Data Structure & Algorithm in Java

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Lists in java.util.

  1. LinkedList:
    • java.util.LinkedList implements the List interface using a doubly-linked list.
    • Each element in the list is stored as a separate object (node) containing a reference to the previous and next elements in the list.
    • Insertion and deletion operations can be performed efficiently at any position in the list.
    • Traversal might be slower compared to arrays because elements are not stored in contiguous memory locations.
    • Suitable for scenarios where frequent insertion and deletion operations are required, especially near the beginning or middle of the list.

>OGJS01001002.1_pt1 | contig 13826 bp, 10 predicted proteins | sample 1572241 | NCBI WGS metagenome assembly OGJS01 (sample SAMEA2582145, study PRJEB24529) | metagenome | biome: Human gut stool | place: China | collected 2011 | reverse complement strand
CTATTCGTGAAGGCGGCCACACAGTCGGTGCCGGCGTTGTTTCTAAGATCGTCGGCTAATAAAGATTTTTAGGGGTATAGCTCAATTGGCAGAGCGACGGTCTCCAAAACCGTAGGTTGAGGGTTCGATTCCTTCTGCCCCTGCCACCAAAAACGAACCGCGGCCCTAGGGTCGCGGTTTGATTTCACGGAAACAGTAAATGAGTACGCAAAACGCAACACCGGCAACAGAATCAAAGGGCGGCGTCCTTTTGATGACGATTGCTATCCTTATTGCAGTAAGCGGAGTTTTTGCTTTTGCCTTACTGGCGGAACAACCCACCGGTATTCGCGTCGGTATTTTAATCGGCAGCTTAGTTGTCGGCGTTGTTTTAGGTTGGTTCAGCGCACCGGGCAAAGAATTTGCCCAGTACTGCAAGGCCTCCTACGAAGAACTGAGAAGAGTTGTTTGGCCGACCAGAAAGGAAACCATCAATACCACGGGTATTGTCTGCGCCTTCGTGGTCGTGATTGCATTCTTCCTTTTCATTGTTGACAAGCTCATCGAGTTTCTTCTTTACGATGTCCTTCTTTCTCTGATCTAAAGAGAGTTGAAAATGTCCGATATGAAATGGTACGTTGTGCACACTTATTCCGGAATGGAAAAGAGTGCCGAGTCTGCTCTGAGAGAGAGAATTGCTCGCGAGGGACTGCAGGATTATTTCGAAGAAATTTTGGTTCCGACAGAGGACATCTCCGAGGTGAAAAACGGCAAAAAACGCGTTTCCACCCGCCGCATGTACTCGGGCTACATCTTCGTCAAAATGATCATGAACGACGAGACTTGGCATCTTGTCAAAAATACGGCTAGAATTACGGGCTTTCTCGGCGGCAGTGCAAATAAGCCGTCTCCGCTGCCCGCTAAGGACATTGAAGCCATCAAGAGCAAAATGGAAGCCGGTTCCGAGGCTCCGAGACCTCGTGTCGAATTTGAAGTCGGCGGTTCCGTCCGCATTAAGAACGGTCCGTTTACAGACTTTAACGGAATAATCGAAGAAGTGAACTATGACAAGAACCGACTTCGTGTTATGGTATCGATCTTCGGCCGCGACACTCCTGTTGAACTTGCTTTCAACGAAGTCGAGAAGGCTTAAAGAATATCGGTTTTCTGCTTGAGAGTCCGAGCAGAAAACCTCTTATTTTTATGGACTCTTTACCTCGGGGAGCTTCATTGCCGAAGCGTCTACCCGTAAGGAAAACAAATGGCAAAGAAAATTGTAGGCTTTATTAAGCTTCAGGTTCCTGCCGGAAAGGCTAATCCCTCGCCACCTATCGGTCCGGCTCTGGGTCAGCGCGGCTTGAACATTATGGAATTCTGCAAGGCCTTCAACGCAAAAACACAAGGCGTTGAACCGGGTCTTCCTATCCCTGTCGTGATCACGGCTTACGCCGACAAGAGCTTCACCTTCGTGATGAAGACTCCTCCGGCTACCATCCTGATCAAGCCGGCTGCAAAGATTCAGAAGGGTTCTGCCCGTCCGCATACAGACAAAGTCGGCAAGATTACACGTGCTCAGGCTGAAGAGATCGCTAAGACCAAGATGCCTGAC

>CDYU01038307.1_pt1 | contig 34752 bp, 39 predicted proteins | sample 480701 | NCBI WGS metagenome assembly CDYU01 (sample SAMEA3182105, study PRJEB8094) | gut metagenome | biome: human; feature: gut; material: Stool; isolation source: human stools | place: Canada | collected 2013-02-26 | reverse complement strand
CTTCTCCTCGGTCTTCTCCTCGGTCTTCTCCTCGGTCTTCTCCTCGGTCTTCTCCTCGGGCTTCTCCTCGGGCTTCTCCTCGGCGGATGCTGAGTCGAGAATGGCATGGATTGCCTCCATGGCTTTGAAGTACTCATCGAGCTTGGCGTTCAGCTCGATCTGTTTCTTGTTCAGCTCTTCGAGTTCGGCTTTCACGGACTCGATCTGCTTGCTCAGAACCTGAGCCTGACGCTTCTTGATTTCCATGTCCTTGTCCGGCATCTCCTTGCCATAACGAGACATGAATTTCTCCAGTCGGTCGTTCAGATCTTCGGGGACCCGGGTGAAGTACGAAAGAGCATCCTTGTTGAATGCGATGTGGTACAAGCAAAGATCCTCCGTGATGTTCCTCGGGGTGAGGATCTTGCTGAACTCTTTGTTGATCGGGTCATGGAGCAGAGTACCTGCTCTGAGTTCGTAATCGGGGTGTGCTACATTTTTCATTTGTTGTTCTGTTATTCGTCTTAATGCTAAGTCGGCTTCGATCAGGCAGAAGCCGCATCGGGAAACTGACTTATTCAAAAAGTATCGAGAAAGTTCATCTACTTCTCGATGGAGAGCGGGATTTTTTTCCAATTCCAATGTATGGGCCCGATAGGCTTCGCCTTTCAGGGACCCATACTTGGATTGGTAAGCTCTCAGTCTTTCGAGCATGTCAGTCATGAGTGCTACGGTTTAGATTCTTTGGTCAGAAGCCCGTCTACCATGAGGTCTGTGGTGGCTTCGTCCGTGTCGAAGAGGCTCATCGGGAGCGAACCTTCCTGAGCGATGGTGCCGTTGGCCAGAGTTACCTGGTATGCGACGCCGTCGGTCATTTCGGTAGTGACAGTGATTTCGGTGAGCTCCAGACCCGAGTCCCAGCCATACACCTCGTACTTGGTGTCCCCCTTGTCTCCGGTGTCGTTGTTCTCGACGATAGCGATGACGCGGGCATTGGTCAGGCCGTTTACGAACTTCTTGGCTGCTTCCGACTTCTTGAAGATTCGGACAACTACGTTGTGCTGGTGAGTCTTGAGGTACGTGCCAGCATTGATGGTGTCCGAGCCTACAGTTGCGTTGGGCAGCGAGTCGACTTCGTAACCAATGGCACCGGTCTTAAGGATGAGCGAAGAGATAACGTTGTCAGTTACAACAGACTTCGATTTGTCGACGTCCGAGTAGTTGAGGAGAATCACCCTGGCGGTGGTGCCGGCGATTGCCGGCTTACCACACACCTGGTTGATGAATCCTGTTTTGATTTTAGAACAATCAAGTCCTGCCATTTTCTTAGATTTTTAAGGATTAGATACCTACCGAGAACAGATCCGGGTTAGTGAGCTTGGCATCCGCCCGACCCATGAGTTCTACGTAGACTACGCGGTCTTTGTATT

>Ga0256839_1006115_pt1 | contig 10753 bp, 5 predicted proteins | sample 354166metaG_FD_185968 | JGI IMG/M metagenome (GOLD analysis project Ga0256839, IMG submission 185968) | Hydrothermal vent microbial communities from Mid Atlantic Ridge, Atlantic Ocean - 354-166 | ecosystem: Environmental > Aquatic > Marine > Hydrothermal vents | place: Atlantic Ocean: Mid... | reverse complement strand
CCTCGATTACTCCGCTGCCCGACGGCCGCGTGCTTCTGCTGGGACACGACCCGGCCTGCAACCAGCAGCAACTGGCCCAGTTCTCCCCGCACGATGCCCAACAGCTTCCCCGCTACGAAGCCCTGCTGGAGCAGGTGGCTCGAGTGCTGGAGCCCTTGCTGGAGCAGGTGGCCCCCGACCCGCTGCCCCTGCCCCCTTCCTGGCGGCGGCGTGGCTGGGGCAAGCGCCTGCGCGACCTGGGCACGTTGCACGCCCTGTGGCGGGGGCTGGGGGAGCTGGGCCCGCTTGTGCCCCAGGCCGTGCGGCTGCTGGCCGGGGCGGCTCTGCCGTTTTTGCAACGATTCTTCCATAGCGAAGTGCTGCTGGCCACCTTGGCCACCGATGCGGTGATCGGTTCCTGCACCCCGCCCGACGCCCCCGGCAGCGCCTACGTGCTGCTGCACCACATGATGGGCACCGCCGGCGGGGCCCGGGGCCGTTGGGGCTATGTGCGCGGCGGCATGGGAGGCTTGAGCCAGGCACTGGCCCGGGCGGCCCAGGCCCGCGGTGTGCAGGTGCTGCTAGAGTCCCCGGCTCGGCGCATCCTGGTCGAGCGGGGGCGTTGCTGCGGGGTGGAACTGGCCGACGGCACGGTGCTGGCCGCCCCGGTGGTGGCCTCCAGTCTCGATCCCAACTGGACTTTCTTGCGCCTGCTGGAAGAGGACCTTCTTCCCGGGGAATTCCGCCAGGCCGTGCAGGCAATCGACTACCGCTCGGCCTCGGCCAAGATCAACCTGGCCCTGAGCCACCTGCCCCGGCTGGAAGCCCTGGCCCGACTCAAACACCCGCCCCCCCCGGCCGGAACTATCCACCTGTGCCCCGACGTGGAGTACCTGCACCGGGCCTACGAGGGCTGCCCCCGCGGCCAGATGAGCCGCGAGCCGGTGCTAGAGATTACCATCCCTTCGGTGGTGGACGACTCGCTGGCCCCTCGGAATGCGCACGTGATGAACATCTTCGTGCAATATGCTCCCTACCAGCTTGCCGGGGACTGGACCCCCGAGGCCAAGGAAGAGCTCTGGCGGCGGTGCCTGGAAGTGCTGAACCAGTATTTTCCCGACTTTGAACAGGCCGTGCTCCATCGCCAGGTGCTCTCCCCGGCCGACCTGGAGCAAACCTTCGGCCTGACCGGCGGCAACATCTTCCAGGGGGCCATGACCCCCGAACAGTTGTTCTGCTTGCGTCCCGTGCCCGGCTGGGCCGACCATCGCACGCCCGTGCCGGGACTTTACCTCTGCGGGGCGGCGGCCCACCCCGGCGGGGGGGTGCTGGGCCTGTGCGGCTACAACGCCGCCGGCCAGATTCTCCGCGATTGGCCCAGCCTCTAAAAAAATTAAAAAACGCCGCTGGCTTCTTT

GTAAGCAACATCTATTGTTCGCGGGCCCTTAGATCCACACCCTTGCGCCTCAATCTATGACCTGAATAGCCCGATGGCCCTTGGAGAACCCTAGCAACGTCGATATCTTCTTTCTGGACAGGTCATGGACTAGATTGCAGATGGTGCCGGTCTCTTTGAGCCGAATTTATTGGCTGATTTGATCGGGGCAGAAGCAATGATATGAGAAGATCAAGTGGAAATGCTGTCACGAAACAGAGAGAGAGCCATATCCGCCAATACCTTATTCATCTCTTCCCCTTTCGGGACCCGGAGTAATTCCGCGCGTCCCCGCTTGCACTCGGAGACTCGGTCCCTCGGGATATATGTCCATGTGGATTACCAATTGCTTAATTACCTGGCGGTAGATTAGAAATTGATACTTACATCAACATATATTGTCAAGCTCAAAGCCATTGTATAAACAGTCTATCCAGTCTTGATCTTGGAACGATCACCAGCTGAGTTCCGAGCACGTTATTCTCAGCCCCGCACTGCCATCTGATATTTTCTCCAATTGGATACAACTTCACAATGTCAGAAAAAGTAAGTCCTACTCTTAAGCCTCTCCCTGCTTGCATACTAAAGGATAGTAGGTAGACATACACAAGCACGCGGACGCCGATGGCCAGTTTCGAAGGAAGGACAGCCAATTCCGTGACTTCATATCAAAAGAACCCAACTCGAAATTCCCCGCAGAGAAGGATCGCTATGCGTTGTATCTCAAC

• Not suitable for random access operations (i.e., accessing elements by index) due to slower traversal.
  2. ArrayList:
    • java.util.ArrayList implements the List interface using a dynamic array.
    • Elements are stored in a contiguous memory block, allowing for efficient random access using indexes.
    • Insertion and deletion operations at the end of the list are efficient. However, inserting or removing elements from the middle of the list requires shifting subsequent elements, which can be costly.
    • Suitable for scenarios where frequent random access and traversal operations are required.
    • Offers better performance for accessing elements by index compared to LinkedList.
    • Automatically grows its internal array when needed to accommodate more elements.
import java.util.LinkedList;
import java.util.ArrayList;
import java.util.List;

public class Main {
    public static void main(String[] args) {
        // LinkedList Example
        List<String> linkedList = new LinkedList<>();

        for (String fruit : linkedList) {

        // ArrayList Example
        List<String> arrayList = new ArrayList<>();

        for (String fruit : arrayList) {

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